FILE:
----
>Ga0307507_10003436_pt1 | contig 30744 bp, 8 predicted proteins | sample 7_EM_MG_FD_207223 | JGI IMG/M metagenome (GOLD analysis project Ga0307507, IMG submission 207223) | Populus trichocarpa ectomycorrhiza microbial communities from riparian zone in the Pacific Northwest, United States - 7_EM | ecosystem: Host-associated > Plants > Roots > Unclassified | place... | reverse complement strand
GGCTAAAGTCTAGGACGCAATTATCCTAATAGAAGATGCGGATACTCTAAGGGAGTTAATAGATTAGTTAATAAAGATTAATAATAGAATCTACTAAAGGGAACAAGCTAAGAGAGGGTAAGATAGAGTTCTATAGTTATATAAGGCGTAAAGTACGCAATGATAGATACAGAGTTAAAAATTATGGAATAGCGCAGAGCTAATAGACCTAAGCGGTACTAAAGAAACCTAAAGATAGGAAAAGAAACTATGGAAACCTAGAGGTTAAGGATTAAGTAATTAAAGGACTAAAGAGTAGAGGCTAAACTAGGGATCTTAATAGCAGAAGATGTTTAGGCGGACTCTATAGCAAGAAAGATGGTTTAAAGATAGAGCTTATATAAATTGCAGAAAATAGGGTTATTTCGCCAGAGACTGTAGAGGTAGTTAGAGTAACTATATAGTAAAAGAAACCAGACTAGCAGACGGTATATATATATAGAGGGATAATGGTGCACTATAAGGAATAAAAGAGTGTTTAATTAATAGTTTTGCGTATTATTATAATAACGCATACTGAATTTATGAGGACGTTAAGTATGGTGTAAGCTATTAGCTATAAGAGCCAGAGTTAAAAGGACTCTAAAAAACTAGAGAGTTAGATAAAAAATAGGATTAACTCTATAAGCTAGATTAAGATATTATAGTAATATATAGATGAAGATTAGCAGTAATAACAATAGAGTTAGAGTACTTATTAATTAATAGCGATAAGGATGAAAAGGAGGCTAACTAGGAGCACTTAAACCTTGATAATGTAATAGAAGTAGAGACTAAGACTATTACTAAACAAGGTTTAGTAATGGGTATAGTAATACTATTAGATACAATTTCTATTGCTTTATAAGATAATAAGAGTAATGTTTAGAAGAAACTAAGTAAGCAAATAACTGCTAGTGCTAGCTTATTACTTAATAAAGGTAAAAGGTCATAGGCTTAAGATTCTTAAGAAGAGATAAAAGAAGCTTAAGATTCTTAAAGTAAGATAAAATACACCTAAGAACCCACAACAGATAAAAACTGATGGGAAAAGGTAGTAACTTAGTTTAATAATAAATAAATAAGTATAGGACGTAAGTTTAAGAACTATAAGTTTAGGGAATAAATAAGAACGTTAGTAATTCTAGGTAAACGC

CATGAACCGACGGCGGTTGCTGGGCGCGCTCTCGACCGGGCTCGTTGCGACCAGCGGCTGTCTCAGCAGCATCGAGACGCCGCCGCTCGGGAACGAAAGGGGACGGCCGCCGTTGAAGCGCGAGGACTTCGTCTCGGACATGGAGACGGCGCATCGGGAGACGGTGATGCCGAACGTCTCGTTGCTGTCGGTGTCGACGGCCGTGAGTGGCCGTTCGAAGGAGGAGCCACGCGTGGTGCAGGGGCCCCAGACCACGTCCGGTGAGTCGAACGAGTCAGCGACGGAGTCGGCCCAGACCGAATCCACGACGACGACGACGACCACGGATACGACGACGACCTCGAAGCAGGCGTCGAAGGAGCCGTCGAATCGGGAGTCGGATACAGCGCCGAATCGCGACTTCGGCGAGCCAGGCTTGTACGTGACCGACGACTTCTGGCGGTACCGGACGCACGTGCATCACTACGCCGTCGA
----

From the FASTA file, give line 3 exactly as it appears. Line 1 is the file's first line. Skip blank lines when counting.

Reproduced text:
CATGAACCGACGGCGGTTGCTGGGCGCGCTCTCGACCGGGCTCGTTGCGACCAGCGGCTGTCTCAGCAGCATCGAGACGCCGCCGCTCGGGAACGAAAGGGGACGGCCGCCGTTGAAGCGCGAGGACTTCGTCTCGGACATGGAGACGGCGCATCGGGAGACGGTGATGCCGAACGTCTCGTTGCTGTCGGTGTCGACGGCCGTGAGTGGCCGTTCGAAGGAGGAGCCACGCGTGGTGCAGGGGCCCCAGACCACGTCCGGTGAGTCGAACGAGTCAGCGACGGAGTCGGCCCAGACCGAATCCACGACGACGACGACGACCACGGATACGACGACGACCTCGAAGCAGGCGTCGAAGGAGCCGTCGAATCGGGAGTCGGATACAGCGCCGAATCGCGACTTCGGCGAGCCAGGCTTGTACGTGACCGACGACTTCTGGCGGTACCGGACGCACGTGCATCACTACGCCGTCGA